Government plans to introduce a new process for handling low-value road traffic claims this autumn are under serious threat, the Gazette can reveal.
Talks between all sides to define how the process should work – which it had been hoped would be completed by Christmas – have been deadlocked, and the Ministry of Justice has called in the Civil Justice Council to conduct a series of three mediations, concluding in June.
Even if mediation succeeds, the advisory committee on civil costs has to cost the system, the Civil Procedure Rule committee has to approve the new rules, and both sides will need time to adapt technology and train staff ahead of the planned implementation in October.
The Gazette has been told that the rule committee is unlikely to see any draft rules until October, making 2010 a more likely start date. The changes could also be affected by Lord Justice Jackson’s review of litigation costs.
Speaking recently in London, Amanda Stevens, president of the Association of Personal Injury Lawyers, said: ‘Conceptually I still find [the October] target date problematic… No one has sufficient information to commence proper training or technological change. We have been calling consistently for the whole scheme to be properly piloted and based on solid empirical research data. Unfortunately, there is no place for this in the MoJ’s timetable.’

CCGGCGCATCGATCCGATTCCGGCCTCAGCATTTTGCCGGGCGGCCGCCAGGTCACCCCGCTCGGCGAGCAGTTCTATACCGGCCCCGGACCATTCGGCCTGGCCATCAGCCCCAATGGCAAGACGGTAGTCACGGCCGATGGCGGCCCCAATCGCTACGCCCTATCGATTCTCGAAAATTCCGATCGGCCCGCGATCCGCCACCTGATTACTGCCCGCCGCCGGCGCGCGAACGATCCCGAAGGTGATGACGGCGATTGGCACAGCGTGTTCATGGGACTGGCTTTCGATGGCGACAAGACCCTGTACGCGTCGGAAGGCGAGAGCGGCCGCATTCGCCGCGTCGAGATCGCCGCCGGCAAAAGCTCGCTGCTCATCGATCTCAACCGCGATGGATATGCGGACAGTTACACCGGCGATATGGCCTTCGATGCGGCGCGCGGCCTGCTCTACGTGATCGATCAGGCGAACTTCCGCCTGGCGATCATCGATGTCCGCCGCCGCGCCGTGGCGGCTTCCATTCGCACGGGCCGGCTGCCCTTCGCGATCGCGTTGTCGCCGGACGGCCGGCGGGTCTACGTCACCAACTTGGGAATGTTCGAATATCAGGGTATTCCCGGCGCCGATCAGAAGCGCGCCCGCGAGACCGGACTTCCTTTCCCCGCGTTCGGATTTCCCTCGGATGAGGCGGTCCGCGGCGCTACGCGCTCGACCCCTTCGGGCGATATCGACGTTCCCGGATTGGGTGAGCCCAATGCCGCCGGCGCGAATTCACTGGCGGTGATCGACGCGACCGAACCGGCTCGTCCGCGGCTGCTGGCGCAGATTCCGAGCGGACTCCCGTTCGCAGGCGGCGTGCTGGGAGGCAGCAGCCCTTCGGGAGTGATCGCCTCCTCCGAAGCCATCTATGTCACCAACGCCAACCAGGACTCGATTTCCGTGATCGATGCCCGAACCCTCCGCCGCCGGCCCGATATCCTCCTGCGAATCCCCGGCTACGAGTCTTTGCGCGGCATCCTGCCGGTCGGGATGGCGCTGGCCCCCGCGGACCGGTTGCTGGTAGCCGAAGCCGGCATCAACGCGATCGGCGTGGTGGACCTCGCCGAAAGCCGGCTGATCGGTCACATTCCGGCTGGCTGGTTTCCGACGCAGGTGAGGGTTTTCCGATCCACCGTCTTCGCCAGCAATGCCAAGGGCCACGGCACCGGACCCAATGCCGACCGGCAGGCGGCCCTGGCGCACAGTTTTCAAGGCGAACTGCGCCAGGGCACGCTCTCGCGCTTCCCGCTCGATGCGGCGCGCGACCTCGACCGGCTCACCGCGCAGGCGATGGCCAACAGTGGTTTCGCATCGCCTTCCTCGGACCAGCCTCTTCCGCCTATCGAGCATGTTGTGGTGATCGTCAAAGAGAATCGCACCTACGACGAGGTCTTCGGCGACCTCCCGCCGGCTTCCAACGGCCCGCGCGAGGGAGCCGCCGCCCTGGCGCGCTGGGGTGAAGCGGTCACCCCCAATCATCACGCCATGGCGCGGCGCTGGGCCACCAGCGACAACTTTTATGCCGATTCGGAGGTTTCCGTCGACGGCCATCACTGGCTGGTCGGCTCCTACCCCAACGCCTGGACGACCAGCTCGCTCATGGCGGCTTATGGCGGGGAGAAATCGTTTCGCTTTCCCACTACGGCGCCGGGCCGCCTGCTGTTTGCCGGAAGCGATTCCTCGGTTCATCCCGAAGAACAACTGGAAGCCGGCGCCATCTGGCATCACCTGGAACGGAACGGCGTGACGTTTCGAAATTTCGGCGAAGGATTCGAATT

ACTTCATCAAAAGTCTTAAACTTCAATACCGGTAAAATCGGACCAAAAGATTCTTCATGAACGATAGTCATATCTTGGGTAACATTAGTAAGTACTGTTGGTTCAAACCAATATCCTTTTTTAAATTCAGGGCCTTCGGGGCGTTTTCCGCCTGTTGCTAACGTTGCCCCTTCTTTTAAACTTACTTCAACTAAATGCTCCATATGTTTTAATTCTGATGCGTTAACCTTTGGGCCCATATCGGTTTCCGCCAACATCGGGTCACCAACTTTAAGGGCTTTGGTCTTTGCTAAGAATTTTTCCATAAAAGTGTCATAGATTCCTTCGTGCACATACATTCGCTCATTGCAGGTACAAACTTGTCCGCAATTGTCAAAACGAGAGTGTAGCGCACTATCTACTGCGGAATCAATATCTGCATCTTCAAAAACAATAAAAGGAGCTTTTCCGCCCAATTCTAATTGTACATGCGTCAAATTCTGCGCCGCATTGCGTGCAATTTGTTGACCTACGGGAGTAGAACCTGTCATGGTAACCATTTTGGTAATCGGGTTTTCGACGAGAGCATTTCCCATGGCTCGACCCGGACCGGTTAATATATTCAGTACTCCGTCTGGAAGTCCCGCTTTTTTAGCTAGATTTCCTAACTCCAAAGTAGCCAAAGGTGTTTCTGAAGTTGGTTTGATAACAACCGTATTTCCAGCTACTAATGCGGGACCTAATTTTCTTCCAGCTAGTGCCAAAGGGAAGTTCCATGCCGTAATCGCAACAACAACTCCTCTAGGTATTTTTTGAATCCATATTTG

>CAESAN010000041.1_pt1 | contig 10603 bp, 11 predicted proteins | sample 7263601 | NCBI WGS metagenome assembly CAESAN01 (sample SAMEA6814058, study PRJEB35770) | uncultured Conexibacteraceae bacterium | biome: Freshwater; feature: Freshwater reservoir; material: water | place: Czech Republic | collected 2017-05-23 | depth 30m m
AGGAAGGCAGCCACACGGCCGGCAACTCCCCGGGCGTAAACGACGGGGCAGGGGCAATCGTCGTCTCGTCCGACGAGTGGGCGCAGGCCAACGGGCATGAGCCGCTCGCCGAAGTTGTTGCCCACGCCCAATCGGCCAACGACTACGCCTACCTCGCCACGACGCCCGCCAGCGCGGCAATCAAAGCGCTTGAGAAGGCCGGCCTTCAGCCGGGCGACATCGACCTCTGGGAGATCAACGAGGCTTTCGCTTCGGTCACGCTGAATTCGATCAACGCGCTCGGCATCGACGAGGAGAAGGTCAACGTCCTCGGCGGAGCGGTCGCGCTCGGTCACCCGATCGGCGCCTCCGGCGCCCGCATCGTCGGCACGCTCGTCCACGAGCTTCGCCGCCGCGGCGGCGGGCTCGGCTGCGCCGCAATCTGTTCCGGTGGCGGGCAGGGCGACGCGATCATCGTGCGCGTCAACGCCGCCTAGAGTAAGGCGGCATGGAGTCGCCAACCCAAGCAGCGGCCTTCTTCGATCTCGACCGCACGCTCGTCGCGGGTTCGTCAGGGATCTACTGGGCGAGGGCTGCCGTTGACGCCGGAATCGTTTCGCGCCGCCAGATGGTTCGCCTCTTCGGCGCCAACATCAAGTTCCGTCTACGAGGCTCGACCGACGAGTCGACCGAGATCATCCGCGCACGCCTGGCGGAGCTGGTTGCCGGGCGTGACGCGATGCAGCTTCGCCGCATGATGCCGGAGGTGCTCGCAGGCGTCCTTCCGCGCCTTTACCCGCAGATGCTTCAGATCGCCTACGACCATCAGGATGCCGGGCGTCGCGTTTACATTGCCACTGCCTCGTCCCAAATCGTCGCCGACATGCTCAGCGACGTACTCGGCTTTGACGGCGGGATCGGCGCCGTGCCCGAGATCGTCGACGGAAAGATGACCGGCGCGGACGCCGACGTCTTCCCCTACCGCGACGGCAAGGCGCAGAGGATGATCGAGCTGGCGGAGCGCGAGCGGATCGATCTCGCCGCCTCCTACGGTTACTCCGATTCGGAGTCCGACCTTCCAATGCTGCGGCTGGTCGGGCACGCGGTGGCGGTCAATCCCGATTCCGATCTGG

John Spencer, chairman of the Motor Accident Solicitors Society, said the MoJ’s timetable is ‘very demanding’, but one the department ‘is determined to stick to and we’re all doing what we can to hit it’.
An MoJ spokeswoman said it had called in the council ‘to mediate the small number of outstanding process issues before considering the level of fee-earner and the amount of time it will take for each stage of the process.
‘We continue to aim to be in a position to implement the new process in October 2009. However, the final implementation date must be subject to discussions as to readiness with stakeholders and to necessary changes to the Civil Procedure Rules, practice directions and protocols being approved by the civil procedure rule committee.’
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